The explosive chorus. The rocket-fueled production. The magnificent vocal performance. “JUST ME MYSELF AND I.” Rewrite your last will and testament: this is the song you want played at your funeral.
‘Stronger’ was written by Ali Tamposi (who gives some interesting background to the song in this interview), David Gamson (Ke$ha, Adam Lambert) and Jorgen Elofsson (Britney, Westlife, a million others) then — in need of a thunderous hi-NRG production sound — delivered to Greg Kurstin (27% of all amazing pop music from the last eight years). There’s no ‘i’ in ‘teamwork’ ladies and gentlemen, but there are three in ‘bloody hell this song is amazing’.
Is Kelly’s involvement incidental? No it is not and you should feel ashamed of yourself for even entertaining the notion. While most songs with a similar pedigree could fall into any singer’s lap, make immediate sense and storm the charts around the world regardless of vocalist, we’re struggling to think of anyone but Kelly Clarkson who could have pulled off this tune. Don’t say Pink — she would have thrown in some swearing or moodiness and ruined this song’s BEAUTIFUL PURITY.
Speaking of purity: Kelly Clarkson is not cool. Kelly Clarkson will never be cool. There was probably a point in the mid-2000s when there were conversations at her label about how to make her cool, to keep her relevant and all that sort of stuff. And they probably gave up, because some popstars are just supposed to be amazing on their own terms, and for Kelly Clarkson those terms are vividly brought to life on ‘Stronger (What Doesn’t Kill You)’, a song that finds Clarko at the peak of her powers after ten years in the job.
We thought this would be the our top single of 2012 the first time we heard it at the end of 2011, but when we saw the video we knew the top spot was sealed. Everything about the video is so quintessentially Clarko: the dodgy wind machine-strewn studio performance shots that have typified her career, the flashmob dance routine two years after even the most pathetic marketing strategist on earth gave flashmobs the elbow, the brilliantly naff dusting-off-your-shoulders dance move. Best of all, the bit where Kelly is seen at an edit suite, as some sort of omniscient being observing humanity’s endeavours. Is this a depiction of Kelly Clarkson as God? Perhaps Kelly Clarkson is God. We see no evidence to the contrary. Certainly, they say God moves in mysterious ways, and there is no more mysterious movement than the improvised (how would one choreograph it?) demented kung-fu debacle at 2:47.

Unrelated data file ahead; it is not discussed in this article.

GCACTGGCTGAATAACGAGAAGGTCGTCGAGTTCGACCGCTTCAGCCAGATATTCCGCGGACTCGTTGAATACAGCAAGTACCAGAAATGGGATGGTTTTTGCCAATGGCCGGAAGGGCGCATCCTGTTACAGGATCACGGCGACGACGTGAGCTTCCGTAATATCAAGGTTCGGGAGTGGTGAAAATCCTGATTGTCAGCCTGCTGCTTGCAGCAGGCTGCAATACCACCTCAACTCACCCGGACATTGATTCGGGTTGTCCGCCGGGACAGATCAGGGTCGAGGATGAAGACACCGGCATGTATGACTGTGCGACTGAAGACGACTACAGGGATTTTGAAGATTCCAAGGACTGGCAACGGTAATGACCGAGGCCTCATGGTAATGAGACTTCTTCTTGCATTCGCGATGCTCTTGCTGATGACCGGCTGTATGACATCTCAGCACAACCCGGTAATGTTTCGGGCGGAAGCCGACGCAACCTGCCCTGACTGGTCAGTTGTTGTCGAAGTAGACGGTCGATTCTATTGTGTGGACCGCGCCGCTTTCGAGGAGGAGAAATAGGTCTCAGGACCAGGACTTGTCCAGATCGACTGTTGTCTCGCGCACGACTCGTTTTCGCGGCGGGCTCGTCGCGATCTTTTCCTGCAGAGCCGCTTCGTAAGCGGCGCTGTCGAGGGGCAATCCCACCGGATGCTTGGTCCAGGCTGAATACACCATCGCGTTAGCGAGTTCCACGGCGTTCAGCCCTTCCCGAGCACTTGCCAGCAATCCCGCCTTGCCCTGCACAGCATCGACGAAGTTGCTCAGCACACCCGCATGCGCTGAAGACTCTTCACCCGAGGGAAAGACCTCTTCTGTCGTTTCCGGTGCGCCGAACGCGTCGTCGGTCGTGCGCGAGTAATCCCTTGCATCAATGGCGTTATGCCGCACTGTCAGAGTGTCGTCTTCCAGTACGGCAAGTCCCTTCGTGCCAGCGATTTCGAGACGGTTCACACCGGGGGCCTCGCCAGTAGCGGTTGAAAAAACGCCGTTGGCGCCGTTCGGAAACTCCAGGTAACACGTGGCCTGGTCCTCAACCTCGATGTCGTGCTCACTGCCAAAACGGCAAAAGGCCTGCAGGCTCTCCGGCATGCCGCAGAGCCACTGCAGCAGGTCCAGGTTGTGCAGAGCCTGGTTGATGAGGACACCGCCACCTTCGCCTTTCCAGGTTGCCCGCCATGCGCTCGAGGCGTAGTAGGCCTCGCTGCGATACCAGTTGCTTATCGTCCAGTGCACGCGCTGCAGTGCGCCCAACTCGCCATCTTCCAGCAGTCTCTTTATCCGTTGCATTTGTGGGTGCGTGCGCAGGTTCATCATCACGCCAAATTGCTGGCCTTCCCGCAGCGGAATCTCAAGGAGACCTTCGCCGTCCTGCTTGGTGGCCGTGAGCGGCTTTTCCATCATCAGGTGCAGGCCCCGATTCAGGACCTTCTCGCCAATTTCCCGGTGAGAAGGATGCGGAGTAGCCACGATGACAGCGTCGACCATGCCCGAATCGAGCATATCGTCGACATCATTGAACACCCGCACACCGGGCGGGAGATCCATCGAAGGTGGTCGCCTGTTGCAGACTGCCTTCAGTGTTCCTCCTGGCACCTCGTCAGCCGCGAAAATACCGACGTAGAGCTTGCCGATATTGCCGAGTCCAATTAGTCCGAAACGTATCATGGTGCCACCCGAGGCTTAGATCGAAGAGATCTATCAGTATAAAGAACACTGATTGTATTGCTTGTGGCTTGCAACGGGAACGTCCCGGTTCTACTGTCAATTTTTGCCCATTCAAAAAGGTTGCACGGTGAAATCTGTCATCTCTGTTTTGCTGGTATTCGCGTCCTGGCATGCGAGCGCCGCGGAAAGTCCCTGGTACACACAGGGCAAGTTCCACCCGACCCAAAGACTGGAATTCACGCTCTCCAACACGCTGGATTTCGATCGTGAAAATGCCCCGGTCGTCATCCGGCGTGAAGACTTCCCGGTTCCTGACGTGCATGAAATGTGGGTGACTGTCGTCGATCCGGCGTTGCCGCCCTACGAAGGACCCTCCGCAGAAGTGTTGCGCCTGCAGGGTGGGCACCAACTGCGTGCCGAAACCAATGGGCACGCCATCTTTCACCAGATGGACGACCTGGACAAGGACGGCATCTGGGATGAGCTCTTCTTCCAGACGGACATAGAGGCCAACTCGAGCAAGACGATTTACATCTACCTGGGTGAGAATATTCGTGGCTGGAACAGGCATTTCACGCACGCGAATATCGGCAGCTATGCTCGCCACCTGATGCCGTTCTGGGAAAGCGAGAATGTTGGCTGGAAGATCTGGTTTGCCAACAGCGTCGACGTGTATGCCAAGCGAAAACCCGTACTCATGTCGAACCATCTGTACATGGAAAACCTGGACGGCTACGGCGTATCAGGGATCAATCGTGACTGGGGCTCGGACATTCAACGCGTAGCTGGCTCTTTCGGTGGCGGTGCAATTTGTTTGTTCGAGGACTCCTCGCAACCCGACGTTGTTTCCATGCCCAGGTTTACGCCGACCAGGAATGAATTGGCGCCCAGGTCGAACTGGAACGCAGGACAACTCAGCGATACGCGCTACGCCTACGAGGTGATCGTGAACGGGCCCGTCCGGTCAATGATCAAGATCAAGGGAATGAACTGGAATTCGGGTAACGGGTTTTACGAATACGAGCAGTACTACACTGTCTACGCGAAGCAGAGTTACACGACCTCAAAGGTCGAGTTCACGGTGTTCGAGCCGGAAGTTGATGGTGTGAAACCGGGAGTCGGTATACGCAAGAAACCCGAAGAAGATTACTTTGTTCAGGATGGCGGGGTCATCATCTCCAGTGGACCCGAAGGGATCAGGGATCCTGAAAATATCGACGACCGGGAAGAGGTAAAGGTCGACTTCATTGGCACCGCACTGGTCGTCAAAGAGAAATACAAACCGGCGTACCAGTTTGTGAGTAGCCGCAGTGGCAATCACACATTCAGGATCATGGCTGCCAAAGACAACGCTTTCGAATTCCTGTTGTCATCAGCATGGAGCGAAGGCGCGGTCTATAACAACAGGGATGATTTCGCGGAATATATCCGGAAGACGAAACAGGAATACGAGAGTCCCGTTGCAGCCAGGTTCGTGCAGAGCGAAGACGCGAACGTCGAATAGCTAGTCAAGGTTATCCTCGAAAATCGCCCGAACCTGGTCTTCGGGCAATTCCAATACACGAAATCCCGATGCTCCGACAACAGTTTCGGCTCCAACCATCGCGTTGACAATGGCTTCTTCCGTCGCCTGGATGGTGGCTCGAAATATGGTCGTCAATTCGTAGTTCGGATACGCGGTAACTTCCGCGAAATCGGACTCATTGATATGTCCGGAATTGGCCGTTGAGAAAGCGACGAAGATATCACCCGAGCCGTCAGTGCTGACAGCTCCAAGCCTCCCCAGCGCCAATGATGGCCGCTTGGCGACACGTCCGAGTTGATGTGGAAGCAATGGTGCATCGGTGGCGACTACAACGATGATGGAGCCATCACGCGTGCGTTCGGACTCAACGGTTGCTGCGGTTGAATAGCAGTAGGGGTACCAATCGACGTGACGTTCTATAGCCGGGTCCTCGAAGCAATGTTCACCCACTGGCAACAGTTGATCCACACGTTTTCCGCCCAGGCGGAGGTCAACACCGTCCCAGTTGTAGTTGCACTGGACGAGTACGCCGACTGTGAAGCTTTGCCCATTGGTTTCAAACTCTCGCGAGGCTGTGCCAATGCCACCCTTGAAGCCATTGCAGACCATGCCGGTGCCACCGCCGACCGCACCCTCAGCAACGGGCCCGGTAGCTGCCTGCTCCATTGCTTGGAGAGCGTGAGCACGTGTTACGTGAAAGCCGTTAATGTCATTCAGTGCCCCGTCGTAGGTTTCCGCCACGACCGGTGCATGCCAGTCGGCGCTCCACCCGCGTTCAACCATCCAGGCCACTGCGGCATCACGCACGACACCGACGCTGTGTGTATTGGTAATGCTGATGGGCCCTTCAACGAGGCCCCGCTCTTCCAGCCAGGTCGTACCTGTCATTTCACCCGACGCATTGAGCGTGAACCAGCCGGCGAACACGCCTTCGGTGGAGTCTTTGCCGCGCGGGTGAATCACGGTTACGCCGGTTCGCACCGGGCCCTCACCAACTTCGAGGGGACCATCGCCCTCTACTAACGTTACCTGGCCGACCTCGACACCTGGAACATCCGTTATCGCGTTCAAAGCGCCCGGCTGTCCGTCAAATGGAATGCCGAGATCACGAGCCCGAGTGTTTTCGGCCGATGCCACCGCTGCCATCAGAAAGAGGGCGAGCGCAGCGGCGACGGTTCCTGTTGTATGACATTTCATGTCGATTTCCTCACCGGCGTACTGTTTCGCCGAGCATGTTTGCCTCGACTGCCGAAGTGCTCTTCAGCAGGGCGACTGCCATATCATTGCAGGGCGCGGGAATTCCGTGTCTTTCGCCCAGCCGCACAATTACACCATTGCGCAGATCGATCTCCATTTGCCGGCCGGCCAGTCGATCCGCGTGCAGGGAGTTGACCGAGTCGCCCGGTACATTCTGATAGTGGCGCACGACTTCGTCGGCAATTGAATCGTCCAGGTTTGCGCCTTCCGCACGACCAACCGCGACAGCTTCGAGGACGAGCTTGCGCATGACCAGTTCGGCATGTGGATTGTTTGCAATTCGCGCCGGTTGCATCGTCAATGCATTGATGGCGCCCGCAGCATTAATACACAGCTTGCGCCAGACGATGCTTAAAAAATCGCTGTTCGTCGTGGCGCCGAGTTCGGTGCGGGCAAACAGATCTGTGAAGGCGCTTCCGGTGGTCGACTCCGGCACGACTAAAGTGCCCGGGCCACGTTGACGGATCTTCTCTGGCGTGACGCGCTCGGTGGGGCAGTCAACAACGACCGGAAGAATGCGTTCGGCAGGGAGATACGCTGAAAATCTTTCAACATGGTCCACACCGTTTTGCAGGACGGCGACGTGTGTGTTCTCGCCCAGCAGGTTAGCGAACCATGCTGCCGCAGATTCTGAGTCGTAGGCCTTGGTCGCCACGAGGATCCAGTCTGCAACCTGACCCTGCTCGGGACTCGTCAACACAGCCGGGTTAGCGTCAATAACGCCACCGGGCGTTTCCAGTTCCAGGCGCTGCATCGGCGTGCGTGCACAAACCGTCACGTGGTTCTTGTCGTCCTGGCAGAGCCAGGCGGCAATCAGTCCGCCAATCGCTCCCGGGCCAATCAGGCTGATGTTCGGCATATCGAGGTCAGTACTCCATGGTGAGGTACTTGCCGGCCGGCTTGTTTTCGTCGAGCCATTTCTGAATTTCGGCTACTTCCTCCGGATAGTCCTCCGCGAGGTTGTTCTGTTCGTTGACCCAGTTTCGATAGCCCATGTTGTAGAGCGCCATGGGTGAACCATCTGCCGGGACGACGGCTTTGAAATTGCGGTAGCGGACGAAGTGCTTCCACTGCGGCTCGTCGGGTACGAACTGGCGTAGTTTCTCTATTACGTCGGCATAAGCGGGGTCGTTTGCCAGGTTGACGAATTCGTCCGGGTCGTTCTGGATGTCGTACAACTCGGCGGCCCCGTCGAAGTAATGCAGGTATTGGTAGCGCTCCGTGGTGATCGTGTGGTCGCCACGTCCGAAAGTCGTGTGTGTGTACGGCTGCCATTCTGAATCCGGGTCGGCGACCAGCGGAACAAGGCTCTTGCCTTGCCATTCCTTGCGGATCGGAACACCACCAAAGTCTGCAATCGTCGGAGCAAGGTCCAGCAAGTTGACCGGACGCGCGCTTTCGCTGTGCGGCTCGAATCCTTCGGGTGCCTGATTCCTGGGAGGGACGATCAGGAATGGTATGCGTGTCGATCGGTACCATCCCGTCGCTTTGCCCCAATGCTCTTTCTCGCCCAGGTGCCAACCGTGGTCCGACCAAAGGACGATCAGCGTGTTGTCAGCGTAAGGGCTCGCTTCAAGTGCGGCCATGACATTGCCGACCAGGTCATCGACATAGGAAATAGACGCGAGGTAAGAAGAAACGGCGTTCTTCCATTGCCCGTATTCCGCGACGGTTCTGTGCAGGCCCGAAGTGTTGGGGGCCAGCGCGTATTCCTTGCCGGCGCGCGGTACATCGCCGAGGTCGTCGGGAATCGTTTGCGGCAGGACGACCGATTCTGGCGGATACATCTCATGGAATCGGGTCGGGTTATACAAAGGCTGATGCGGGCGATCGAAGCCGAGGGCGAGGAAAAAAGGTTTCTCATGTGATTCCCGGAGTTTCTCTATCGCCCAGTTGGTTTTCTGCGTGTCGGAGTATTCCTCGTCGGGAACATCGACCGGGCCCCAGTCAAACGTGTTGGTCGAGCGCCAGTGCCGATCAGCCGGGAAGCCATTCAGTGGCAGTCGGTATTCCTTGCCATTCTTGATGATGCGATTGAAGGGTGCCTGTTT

Either way, the humanity Kelly/God sees from that edit suite is unusually honest for a pop video. Most popstars present their fanbases in a way that suits their agenda. Gaga wants us to think that all her fans are freaks who need her like they need oxygen; Ke$ha wants us to think her fans are all party animals who shit glitter. It’s a distortion of reality (you don’t sell millions of albums without most of them being to people who are, in the best possible way, completely normal) that borders on dishonesty. This is not true for Kelly. Look at the fans she’s not just showing but showing off in this video. She’s proud of the people who buy her records. We suppose being normal is Kelly’s thing just like being super-normal is Gaga’s thing, but it’s striking just how much of a breath of fresh air it is to see a pop superstar not attempting to be a breath of fresh air.
Kelly seems very relaxed in her own popstar skin, just as 'Stronger' itself is very relaxed about what it is. Loads of tracks on this Top 45 list — Justin’s ‘As Long As You Love Me’, Little Mix’s ‘DNA’, AlunaGeorge’s ‘Your Drums, Your Love’ — are brilliant partly because they could only have existed in 2012. That’s not true of ‘Stronger (What Doesn’t Kill You)’, a song that doesn’t follow any trends. It might not even know those trends exist. Anyway, big tunes are always fashion, and this song is timeless in its amazingness.
So there you go. Yet another above average year for pop. Well done everyone.